Women are more likely to lose their jobs due to the Covid-19 crisis but the Government's planned economic recovery efforts favour workforces dominated by men.
The Ministry for Women warned its minister Julie Anne Genter that if the uneven response is not addressed, it risks further exacerbating gender inequalities - particularly for wahine Māori, Pasifika, disabled or rural women.
In documents released to the Herald, the ministry urged Genter to raise the issue with Minister of Finance Grant Robertson, highlighting the current emphasis on infrastructure projects in particular as an example of biased thinking.
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"What is clear ... is that gender is a 'nice to have' in times of crisis, in the case of the aftermath to the Christchurch earthquake and in advice prepared to respond to Covid-19," it said.
"For example, the focus on 'shovel ready' projects will benefit workforces that are massively dominated by men."
In a series of graphs, it detailed how women were just 14.4 per cent of the construction workforce, and 24.5 per cent of the electricity, gas, water and waste services.
On the other hand, the industries most impacted by Covid-19 employed high numbers of women, such as retail, hospitality and tourism.
For example, women were 57.6 per cent of the retail trade and accommodation industry, with 18.9 per cent of the women's workforce in that industry, compared with 13.5 per cent of the men's workforce. It also had the lowest median earnings of any sector, and was one of the hardest hit by lockdown, it said.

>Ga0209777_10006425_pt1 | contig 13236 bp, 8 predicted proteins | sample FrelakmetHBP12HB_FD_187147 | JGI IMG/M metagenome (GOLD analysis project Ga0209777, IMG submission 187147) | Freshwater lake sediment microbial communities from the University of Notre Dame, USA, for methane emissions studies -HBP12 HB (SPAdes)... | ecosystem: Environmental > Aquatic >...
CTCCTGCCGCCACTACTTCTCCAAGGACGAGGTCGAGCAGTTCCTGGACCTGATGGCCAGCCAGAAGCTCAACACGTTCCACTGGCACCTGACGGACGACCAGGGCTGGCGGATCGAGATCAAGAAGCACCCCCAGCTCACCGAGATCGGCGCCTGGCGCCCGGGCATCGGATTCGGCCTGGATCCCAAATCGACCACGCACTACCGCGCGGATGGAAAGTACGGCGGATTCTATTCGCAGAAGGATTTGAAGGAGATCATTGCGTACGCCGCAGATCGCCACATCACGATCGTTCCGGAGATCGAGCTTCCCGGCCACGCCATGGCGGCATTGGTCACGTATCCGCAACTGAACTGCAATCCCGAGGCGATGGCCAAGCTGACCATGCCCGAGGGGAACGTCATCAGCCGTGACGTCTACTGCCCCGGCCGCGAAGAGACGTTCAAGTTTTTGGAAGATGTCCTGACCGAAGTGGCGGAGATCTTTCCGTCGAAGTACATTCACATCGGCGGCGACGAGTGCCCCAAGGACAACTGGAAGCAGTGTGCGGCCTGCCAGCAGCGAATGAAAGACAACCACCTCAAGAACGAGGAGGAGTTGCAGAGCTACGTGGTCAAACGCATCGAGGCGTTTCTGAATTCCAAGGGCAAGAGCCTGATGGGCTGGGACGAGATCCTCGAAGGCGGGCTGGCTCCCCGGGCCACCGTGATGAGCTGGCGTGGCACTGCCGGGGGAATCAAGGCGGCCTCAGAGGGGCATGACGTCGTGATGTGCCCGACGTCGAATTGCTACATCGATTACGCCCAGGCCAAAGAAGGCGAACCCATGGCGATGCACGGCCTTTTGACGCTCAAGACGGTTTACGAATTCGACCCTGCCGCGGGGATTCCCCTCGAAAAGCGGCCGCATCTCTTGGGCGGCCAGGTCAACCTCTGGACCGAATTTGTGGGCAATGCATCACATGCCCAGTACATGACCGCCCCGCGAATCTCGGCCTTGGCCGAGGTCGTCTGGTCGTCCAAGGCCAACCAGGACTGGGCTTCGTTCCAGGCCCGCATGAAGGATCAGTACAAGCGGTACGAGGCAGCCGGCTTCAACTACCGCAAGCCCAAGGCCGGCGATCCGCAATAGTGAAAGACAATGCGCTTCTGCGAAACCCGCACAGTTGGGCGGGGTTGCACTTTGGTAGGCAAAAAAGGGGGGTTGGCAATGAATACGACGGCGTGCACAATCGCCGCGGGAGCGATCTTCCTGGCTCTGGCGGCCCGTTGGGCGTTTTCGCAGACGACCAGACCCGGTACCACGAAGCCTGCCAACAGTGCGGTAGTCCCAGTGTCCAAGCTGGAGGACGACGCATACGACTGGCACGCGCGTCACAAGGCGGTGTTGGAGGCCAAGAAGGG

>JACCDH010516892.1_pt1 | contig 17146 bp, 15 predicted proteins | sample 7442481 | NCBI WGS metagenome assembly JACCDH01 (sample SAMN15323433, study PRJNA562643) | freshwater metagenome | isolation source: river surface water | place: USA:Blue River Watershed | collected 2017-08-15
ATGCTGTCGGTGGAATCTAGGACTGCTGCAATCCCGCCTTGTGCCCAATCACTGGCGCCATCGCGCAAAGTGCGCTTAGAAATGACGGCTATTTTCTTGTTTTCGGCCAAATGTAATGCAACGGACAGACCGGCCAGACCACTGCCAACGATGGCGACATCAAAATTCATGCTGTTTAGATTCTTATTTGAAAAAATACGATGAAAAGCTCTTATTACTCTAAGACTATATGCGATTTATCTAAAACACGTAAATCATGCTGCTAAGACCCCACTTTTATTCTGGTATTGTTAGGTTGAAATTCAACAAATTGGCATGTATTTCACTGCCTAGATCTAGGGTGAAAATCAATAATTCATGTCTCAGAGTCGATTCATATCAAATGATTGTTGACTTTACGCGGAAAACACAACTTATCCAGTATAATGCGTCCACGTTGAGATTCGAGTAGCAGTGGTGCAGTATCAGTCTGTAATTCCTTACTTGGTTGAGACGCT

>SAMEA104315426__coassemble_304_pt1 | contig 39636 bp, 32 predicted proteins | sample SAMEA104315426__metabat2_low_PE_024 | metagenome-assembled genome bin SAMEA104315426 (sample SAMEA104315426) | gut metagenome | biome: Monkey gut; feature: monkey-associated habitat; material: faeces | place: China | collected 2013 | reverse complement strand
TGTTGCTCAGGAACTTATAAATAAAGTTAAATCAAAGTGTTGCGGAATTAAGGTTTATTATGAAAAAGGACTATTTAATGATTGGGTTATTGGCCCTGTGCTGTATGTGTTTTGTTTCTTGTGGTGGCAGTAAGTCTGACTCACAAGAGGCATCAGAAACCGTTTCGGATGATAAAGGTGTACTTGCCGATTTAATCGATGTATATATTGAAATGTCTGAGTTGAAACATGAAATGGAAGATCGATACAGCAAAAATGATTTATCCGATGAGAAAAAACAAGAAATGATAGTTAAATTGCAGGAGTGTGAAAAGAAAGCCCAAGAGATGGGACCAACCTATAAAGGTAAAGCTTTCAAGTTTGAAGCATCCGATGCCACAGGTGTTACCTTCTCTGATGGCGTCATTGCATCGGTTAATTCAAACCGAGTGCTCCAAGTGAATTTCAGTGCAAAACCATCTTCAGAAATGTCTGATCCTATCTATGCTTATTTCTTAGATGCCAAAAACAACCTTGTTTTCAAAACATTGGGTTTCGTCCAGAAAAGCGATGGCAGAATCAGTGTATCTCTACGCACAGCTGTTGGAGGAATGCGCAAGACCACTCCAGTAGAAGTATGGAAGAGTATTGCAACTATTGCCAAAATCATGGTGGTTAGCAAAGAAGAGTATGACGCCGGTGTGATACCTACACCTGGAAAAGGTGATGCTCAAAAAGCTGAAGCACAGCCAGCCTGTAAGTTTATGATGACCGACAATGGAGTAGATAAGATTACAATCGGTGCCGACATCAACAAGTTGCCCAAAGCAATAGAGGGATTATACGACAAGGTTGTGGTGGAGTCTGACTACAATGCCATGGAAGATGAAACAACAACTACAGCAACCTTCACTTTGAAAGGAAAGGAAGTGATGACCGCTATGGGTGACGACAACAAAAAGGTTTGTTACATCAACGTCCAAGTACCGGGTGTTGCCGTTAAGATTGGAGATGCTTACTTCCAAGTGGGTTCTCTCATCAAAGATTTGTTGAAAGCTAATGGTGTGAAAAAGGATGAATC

The ministry acknowledged initiatives such as the Provincial Growth Fund redeployment and the $3 billion infrastructure spend were necessary to mitigate the economic impacts of the crisis.
"[However] due to the urgency required they have not been designed using a gender lens ... this will result in disproportionately negative outcomes for women."
Professor Jennifer Curtin, the head of University of Auckland's Public Policy Institute, said gender had to be considered if New Zealand wanted to move forward.
"My concern about this shovel ready, Ministry of Works, nostalgic spending is that, what happens if too many women lose their jobs, then can't find a job, and end up staying home and taking care of children?" she said.
"Then we end up looking like we looked like in the 1950s. Back to the same old breadwinner model where the bread-winner was the guy."
Curtin said it was frustrating to see a lack of funding into social infrastructure - like health, caring, and education - when research showed that would create more jobs than the same investment in construction.
She said part of the issue was that New Zealand didn't yet have a gender-responsive budgeting process, where agencies were required to explicitly and systematically ask "who" was benefiting from policy, and how it would address inequalities.
The Ministry for Women (MFW) has advocated for the "mainstreaming" of such a process across agencies, however it is not yet required.